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Context Again

We’ve talked about context on this blog before, though it was a while ago.  I am a supporter of open carry of a firearm being legal and acceptable, and I don’t agree with the unlawful behavior of many government officials when it comes to enforcing laws that don’t exist.  That is why I have supported open carry folks when they get into trouble.  The practice is legal in Pennsylvania, and even though some officials don’t like it, tough.  It’s a lawful activity.

But I’m increasingly finding myself on the other side of open carry advocates when it comes to social pressure, which I think is not a matter for government.  I point to this article involving the soccer mom losing her License to Carry.

Parents were upset by the presence of the weapon at the game being played by 4- and 5-year-olds, said Charlie Jones, who coaches one of three under-age-6 teams, known as U6, in the Lebanon Recreation Youth Soccer program.

“More than one parent was upset,” he said. “I did not see it, but it was brought to my attention.”

I agree that Ms. Hain has a legal right to carry her pistol openly unmolested, but I also agree that just because you have a right doesn’t mean you get to be immune from social decorum and social pressure.  Looking at the comments, I see:

She must love the attention. If you have a concealed permit, carry it concealed! She wanted the attention by doing this at a little kids soccer game. I hope she’s happy with the attention she is getting. I’m a gun owner with a permit as well.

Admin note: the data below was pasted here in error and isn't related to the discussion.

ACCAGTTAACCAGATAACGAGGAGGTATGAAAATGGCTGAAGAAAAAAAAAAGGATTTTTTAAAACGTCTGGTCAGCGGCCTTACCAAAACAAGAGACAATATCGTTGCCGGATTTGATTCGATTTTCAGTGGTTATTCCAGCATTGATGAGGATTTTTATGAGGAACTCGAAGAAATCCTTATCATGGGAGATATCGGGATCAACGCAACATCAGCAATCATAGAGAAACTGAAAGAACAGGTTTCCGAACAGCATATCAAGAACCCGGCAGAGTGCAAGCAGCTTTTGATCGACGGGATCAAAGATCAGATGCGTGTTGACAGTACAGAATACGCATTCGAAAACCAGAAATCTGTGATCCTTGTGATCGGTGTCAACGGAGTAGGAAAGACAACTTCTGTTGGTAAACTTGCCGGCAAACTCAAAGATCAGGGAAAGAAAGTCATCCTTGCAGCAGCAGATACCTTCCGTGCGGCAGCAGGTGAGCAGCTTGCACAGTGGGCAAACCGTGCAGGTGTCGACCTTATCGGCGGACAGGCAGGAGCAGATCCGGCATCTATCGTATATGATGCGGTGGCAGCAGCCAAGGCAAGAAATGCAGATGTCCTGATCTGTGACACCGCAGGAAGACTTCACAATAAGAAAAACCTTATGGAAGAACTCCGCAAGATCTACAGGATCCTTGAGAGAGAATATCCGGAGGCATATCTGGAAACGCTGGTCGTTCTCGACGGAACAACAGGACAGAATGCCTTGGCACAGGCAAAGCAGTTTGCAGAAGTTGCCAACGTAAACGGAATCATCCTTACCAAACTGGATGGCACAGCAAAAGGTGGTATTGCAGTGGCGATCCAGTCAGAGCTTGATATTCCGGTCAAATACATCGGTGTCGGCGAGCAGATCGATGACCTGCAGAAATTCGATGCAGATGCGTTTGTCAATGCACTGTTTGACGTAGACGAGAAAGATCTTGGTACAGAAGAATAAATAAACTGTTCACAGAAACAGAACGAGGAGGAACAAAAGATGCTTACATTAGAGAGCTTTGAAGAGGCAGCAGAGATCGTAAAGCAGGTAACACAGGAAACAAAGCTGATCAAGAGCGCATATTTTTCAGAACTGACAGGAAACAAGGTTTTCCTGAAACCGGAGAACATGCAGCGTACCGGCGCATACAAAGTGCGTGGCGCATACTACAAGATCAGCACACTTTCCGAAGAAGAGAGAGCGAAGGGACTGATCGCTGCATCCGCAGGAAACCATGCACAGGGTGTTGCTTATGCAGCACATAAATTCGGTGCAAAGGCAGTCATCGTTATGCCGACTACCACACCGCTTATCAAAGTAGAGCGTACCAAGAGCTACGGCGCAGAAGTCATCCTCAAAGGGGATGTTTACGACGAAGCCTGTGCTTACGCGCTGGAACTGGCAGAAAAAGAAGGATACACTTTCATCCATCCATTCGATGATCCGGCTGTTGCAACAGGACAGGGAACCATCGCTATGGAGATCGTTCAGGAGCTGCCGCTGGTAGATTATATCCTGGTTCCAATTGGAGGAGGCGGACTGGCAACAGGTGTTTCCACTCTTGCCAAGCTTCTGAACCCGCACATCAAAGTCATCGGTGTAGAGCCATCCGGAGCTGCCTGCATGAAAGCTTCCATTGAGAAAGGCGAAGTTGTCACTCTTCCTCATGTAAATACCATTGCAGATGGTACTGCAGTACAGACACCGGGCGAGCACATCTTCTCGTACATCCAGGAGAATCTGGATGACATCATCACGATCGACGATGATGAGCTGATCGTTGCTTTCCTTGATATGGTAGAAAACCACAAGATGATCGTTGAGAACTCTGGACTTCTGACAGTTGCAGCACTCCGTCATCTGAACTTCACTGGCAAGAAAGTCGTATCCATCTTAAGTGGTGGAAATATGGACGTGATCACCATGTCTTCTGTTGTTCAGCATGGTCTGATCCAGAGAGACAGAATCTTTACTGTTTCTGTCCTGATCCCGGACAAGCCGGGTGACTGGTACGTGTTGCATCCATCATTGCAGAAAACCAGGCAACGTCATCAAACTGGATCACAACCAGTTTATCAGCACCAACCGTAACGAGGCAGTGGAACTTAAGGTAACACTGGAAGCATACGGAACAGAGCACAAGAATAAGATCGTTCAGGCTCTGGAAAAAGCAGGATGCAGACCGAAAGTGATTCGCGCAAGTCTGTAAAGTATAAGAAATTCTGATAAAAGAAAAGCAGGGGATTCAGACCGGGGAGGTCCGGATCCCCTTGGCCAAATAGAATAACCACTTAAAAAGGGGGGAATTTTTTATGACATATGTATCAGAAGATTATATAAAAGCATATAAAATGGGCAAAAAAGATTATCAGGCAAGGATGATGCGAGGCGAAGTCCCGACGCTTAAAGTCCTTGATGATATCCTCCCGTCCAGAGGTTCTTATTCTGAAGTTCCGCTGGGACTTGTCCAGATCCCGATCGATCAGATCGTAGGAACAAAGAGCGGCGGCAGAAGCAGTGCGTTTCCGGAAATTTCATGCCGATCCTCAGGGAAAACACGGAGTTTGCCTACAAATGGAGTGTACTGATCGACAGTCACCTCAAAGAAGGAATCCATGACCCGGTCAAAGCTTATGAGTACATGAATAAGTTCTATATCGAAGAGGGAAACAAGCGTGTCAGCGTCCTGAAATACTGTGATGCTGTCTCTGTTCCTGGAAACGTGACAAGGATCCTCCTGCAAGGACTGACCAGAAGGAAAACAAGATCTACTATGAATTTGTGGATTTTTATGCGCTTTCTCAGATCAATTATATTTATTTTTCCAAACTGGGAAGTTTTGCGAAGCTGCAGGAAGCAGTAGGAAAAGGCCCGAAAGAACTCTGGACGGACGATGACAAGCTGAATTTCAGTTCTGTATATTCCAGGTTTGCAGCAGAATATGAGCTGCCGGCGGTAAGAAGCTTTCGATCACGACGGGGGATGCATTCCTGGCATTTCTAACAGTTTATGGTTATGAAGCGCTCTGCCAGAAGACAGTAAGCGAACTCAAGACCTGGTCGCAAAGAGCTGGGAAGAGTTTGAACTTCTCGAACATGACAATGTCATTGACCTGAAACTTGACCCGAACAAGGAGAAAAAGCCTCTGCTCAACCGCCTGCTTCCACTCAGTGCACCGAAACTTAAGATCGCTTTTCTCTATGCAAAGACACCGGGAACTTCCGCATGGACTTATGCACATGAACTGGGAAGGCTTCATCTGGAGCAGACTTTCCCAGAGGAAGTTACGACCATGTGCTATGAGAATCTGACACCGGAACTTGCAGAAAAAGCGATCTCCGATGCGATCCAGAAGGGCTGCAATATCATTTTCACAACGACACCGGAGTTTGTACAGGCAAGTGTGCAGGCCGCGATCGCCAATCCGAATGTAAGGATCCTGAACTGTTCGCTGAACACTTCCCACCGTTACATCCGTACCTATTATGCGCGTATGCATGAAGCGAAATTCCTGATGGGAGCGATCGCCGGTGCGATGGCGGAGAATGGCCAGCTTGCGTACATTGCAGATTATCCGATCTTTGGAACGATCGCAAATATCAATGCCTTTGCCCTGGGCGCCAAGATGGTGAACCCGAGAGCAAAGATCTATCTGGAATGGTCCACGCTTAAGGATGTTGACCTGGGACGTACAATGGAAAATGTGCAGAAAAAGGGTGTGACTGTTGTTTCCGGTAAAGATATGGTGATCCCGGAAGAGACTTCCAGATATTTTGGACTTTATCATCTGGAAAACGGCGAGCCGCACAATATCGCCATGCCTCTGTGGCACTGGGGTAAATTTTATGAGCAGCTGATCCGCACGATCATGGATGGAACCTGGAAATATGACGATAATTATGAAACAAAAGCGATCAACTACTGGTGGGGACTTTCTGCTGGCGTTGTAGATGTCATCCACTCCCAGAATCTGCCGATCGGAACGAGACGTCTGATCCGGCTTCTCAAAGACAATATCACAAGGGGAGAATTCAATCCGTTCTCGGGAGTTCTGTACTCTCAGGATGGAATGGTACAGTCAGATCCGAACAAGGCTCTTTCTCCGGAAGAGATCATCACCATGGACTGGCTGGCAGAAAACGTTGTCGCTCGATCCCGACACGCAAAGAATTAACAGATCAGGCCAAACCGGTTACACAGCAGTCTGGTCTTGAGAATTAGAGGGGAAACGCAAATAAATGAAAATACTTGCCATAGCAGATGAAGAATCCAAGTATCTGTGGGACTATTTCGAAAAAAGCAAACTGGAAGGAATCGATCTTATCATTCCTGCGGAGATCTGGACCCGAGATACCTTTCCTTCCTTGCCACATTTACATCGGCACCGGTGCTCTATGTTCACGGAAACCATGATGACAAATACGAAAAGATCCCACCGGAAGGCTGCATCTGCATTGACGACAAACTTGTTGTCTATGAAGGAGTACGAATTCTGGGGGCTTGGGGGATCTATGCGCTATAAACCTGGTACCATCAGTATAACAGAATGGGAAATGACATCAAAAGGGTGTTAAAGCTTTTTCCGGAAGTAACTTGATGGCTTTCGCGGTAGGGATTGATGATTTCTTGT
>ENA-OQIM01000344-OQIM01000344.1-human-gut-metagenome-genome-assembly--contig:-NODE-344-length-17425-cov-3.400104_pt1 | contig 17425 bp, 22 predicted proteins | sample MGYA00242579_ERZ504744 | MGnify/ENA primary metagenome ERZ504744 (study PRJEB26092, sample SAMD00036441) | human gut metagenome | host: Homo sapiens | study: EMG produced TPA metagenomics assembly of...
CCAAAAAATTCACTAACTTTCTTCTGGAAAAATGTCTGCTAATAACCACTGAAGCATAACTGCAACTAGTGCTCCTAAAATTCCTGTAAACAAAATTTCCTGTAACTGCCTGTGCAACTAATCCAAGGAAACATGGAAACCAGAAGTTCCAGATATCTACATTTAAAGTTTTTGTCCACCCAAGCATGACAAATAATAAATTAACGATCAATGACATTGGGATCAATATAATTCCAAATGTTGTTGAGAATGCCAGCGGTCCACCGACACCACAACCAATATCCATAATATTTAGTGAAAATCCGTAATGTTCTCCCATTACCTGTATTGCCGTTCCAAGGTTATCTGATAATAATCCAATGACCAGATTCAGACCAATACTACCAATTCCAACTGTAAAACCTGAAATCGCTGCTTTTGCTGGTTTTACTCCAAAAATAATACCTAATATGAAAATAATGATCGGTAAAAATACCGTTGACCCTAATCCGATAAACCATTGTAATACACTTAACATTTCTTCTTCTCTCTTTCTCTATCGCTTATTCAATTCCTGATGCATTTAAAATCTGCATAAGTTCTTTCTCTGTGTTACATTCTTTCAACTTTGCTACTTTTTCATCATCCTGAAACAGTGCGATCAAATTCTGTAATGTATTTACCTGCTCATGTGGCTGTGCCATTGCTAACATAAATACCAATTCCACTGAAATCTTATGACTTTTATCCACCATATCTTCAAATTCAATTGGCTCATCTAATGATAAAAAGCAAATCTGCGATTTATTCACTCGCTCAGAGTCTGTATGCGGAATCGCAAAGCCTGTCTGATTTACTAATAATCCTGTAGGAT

This lady makes all proud gun owners such as myself look like morons. Little kids dont need to be around that nonsense legal or not. OUT OF SITE- OUT OF MIND. Carried Concealed!
HAVE SOME BRAINS, I dont think many people get Mugged at a kids soccer game!

I have a carry permit and carry when I can. but to openly carry at a kids game wasnt very smart. in this paranoid world, she was asking for trouble by doing so openly instead of concealing it. Nothing wrong with going to the game with a sidearm.

On a lighter note, I bet it kept the ref’s honest!

I have to wonder about the wisdom of this when even most people who have carry licenses think this is really going too far overboard.  I know the goal of open carry advocates is to get the public used to seeing law abiding citizens with guns, but I’m coming to increasingly question whether or not this goal is actually being accomplished, as the situations open carry people are finding themselves in become increasingly bizarre and outside the realm of where I think even the general gun owning public can sympathize.

I’ve sort of hinted about this issue before in the Dickson City incident a few months ago.  I will continue to support open carry being legal, and highlight abuse by state officials when they attempt to stifle this lawful activity.  But I really think open carry activists need to rethink what the public perception is going to be if they get create a stir in some situations, and perhaps be a bit more mindful of public perceptions of what they are doing.  Yes, you have a right, but we also have to get along in a society with other people who might have different experiences and beliefs about armed self-defense.   There’s a lot to be said for changing public perceptions, and getting the public used to the idea of people carrying firearms for self-defense, but perhaps a kids soccer game is not the best venue to begin that education.

35 Responses to “Context Again”

  1. Crotalus says: